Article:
FIG. 1 is a perspective view of a water-filter apparatus of the present invention, shown with the cap raised.
FIG. 2 is a view taken on the line 2--2 of FIG. 1.
FIG. 3 is a view taken on the line 3--3 of FIG. 2.
FIG. 4 is a view taken in the direction of line 4--4 of FIG. 1.
FIG. 5 is a view taken on the line 5--5 of FIG. 4.
FIG. 1 illustrates a water-filter apparatus 10 which includes a fill-up nipple 12 for receiving water which may contain chemicals to be removed, such as tap water, and a spigot 14 for discharging purified water. The apparatus includes a container 16 forming an upper vessel 18 which receives the tap water and a lower vessel 20 which holds filtered water, and surrounding a filter assembly 22 lying between the vessels.
A person uses the apparatus by removing a cap 30 from the fill-up nipple 12, and pouring water into the upper vessel until it is almost filled. The apparatus is then preferably placed in a refrigerator, where the water is cooled while it slowly passes through the filter apparatus 22. After perhaps two hours, most or all of the water has passed through the filter apparatus to the lower vessel 20. At any time thereafter, a person can operate the spigot 14 to obtain purified water.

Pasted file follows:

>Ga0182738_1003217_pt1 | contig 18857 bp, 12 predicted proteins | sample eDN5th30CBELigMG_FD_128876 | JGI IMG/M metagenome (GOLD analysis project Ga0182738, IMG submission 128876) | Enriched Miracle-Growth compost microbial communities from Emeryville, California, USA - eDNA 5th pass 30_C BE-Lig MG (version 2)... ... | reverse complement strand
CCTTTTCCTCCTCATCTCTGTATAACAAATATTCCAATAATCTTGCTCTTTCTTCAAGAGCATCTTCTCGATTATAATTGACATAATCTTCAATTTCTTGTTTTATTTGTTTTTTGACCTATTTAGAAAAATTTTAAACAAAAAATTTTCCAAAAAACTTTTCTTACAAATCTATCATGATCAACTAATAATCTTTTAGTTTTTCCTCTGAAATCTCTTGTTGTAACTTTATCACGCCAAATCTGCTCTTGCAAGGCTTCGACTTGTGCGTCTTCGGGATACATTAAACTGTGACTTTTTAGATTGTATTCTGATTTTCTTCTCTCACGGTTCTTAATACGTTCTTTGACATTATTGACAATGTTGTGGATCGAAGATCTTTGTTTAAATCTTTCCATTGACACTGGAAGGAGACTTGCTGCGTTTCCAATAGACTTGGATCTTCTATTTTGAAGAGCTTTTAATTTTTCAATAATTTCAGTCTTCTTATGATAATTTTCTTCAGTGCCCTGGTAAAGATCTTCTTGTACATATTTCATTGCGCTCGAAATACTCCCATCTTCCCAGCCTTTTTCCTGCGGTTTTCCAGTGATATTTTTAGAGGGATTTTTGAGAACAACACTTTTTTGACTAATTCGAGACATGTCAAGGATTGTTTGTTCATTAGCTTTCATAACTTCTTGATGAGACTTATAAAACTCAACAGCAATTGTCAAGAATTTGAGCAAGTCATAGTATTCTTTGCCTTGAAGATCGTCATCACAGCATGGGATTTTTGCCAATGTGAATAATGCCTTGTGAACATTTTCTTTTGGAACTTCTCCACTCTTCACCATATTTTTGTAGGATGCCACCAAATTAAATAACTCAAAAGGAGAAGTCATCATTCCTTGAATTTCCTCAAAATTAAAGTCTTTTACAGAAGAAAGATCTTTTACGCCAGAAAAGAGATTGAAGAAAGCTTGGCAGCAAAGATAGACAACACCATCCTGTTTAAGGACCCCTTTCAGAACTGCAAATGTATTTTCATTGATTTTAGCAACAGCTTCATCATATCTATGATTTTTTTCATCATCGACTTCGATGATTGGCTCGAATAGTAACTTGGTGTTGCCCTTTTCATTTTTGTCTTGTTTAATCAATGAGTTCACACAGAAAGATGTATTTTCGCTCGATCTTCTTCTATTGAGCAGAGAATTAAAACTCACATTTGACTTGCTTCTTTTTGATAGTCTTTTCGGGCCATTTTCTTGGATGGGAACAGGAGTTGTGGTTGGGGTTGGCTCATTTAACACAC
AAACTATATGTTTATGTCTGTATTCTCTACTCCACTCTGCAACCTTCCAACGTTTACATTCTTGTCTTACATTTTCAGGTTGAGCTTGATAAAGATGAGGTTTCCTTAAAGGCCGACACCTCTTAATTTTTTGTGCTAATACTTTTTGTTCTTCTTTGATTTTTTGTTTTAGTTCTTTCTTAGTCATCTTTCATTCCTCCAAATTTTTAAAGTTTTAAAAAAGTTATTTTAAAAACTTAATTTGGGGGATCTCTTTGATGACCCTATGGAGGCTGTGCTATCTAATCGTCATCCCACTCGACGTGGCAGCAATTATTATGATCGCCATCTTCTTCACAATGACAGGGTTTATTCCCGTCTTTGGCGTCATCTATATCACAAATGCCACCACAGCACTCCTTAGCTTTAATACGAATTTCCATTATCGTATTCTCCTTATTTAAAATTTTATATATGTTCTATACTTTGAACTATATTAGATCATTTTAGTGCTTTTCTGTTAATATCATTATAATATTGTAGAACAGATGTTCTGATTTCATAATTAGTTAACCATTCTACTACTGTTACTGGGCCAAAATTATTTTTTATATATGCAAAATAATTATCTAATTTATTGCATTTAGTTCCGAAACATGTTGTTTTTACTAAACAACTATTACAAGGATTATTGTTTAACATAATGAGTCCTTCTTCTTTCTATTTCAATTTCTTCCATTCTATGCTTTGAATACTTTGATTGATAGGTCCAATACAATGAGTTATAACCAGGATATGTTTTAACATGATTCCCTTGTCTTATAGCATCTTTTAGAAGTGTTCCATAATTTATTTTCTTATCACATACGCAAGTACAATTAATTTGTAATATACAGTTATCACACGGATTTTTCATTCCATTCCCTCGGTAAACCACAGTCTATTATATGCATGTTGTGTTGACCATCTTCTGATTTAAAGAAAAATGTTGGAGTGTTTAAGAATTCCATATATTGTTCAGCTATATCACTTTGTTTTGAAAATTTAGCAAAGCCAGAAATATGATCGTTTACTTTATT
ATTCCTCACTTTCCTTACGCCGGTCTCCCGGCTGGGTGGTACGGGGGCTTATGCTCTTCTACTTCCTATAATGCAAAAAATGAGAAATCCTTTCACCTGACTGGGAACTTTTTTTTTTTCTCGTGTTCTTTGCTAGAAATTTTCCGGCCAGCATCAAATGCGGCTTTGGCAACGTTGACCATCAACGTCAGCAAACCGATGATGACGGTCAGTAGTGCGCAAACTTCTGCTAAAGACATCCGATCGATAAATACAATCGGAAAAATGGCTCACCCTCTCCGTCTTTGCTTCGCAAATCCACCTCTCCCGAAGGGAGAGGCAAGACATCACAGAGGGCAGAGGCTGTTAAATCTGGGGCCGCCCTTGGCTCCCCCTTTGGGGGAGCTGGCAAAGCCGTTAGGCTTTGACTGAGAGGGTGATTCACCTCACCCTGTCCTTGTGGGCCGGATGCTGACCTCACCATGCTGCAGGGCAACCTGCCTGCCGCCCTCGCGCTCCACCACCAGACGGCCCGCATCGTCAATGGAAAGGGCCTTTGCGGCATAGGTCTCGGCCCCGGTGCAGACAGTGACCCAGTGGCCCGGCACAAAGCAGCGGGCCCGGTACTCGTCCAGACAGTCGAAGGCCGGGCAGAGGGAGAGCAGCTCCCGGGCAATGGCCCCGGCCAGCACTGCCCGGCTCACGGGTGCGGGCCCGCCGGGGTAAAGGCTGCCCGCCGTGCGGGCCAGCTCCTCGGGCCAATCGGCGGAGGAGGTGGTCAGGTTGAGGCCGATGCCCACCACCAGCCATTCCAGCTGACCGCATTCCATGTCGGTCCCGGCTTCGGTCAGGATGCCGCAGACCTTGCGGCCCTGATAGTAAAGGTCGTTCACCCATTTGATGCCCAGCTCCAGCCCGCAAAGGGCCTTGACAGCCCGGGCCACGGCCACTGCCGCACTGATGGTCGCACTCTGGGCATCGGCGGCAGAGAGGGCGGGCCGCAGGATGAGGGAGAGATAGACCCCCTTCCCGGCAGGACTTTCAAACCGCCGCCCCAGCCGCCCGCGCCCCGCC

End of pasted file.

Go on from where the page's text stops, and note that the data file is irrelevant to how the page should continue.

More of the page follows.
As shown in FIG. 2, the filter assembly 22 includes a filter housing 32 with a hollow inlet portion 33 having a cylindrical outside shape, near the bottom of the upper vessel. The inlet portion includes an inlet 34 formed by several radially-extending through holes near the bottom of the upper vessel 18, for receiving water 36 to be filtered. The housing also has an outlet 38 lying below the inlet and in the lower vessel for discharging filtered water into the lower vessel. A large area-contact primary filter 40 within the filter housing, is formed by a mass of fine granules of activated charcoal formed as a column extending up to a height such as shown at 42. An outlet filter 44, which serves as a flow-rate control filter to assure that fluid passes slowly through the primary filter, lies between the bottom of the primary filter and the outlet 38. A preliminary filter 46 lies at the inlet holes 34, to block them so water passing through the holes must also pass through the preliminary filter 46. The preliminary filter serves to prevent the passage of particles into the primary filter.